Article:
The Observatory for Sport in Scotland works closely with respected sport institutes around the world and one of our partners, the Danish Institute for Sports Studies (IDAN), this week shone the light on research from Canada that asks serious questions of sport’s ability to properly look after children.
The Canadian study interviewed over 1,000 current and former participants from national teams and found that 17 percent had experienced psychologically harmful behaviour while playing sport, 15 percent reported eating disorder behaviour and 13 percent had experienced suicidal thoughts. Perhaps most worryingly, only a small minority admitted to reporting their experiences to their club or sport organisation.
In this article from Play the Game/Danish Institute for Sports Studies, writers Søren Bang, Christina Friis-Johansen and Jens Alm reflect on how, despite sport being promoted as good for children and society at large, there is a growing awareness of the downsides of sport that can turn children into victims rather than winners.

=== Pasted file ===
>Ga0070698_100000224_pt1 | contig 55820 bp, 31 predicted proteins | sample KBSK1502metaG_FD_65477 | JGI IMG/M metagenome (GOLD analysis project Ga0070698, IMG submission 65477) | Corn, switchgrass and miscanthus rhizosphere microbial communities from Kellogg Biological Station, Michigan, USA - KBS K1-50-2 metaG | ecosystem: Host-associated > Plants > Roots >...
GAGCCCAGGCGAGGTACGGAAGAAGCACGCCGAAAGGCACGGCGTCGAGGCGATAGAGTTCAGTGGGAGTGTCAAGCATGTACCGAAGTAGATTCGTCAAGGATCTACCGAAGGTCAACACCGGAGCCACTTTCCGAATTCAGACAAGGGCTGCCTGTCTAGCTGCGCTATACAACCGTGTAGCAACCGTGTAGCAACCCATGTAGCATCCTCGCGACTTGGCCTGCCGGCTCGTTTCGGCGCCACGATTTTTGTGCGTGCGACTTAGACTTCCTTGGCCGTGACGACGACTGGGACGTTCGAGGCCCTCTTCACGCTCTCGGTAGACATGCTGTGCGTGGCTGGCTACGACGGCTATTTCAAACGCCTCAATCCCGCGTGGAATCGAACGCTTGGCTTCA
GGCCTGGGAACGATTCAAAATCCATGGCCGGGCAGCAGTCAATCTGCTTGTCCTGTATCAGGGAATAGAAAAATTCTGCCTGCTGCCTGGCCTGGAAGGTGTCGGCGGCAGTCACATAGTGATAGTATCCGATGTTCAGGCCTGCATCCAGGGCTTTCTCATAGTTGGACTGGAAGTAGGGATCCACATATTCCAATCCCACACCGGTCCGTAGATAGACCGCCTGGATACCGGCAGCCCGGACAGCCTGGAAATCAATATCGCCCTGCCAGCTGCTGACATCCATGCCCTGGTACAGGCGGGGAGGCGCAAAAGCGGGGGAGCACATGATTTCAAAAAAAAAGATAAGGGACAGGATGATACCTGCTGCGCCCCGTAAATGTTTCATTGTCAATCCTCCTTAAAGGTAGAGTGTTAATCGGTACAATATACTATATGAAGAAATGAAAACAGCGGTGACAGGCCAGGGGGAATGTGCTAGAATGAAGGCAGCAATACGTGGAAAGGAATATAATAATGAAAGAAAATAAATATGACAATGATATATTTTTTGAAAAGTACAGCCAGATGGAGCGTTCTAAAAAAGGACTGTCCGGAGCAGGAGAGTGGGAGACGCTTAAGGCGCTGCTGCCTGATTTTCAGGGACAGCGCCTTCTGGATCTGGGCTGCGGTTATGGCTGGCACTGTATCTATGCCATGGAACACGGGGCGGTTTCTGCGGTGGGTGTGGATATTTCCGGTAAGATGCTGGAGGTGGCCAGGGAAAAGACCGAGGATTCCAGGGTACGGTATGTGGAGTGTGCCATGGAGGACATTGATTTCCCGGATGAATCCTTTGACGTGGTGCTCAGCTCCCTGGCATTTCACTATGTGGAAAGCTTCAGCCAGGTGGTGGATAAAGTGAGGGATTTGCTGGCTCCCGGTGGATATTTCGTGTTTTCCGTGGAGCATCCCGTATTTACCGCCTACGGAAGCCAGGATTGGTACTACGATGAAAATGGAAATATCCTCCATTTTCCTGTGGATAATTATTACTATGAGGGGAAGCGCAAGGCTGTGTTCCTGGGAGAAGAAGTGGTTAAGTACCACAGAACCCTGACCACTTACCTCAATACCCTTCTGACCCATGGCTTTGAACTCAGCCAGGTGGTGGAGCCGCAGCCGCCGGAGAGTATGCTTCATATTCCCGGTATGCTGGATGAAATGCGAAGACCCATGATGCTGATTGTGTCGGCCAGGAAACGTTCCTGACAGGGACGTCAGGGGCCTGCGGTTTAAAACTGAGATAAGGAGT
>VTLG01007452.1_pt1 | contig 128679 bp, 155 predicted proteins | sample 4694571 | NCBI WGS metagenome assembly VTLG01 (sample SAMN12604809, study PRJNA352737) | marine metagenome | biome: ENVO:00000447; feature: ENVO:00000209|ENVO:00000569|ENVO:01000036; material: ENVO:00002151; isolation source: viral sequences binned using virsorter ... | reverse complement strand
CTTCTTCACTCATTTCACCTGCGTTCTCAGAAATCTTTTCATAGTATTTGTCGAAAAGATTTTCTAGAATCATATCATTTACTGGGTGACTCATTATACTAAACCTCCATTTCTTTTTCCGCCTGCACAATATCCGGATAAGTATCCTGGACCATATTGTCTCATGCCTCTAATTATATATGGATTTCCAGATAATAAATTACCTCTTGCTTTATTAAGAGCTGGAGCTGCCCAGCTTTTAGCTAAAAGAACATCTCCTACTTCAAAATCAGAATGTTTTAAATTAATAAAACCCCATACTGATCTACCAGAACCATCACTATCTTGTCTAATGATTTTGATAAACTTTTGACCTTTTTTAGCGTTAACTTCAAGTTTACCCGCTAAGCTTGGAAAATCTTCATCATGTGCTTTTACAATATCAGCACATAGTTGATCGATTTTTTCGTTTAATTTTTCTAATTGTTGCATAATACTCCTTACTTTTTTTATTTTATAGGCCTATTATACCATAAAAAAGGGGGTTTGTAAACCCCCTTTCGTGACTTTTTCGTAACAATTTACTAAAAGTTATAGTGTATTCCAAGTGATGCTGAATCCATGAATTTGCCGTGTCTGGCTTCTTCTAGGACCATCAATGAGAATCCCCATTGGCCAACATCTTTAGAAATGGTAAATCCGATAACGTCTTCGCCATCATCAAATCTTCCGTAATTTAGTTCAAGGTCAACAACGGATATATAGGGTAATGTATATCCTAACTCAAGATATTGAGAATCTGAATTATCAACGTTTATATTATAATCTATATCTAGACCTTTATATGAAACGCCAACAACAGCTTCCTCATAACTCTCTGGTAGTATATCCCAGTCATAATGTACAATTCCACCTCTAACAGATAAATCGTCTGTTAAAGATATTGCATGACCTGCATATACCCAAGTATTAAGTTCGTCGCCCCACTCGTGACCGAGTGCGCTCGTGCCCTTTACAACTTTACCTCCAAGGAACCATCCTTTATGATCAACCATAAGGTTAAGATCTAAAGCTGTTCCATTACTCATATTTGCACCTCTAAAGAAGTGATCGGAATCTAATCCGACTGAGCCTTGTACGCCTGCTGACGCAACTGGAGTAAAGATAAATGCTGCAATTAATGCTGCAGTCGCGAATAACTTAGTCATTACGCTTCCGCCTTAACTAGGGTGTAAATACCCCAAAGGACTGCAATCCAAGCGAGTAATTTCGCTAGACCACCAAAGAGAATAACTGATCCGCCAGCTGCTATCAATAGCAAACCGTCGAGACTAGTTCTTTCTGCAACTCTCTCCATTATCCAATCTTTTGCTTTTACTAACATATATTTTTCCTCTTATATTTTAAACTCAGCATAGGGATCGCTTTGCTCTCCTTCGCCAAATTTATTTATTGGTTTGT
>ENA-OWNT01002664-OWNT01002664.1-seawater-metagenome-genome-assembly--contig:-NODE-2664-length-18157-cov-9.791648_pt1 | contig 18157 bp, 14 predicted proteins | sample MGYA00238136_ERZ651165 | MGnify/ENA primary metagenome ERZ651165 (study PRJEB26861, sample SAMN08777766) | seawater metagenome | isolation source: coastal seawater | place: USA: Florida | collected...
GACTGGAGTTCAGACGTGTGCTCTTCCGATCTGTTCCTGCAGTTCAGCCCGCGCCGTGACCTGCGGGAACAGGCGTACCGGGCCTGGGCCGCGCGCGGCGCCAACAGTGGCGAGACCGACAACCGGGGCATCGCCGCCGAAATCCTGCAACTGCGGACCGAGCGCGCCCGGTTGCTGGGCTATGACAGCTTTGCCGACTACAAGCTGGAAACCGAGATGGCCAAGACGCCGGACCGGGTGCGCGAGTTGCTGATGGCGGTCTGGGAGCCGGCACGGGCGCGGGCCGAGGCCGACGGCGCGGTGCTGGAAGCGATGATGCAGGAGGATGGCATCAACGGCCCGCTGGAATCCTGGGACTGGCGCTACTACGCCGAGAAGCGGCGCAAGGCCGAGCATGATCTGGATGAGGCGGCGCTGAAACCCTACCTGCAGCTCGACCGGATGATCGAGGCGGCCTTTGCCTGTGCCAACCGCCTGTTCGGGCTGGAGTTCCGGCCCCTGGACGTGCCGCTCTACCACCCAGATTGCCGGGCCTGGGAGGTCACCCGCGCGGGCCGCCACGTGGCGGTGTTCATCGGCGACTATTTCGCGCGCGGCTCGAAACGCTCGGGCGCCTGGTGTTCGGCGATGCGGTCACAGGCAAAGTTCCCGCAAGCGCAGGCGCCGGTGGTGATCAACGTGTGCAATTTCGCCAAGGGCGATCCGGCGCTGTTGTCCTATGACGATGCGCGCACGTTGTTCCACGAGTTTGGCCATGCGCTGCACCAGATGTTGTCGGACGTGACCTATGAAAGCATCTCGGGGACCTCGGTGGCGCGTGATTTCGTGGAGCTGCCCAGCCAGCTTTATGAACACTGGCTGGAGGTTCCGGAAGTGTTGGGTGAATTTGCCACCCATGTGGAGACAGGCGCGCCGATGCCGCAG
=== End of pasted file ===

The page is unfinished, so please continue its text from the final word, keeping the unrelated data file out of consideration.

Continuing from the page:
There is widespread research and evidence of the wider values of sport for physical and mental health in all ages of people, in the right hands and right environments. But clearly sport does not always get it right and research such as this can help coaches, teachers, parents, administrators and others involved in sport look closely at those environments and methods if sport is genuinely to be a welcoming place for all.
We would like to hear your views on this research and whether it resonates with experiences in Scottish sport. Get in touch at: firstname.lastname@example.org.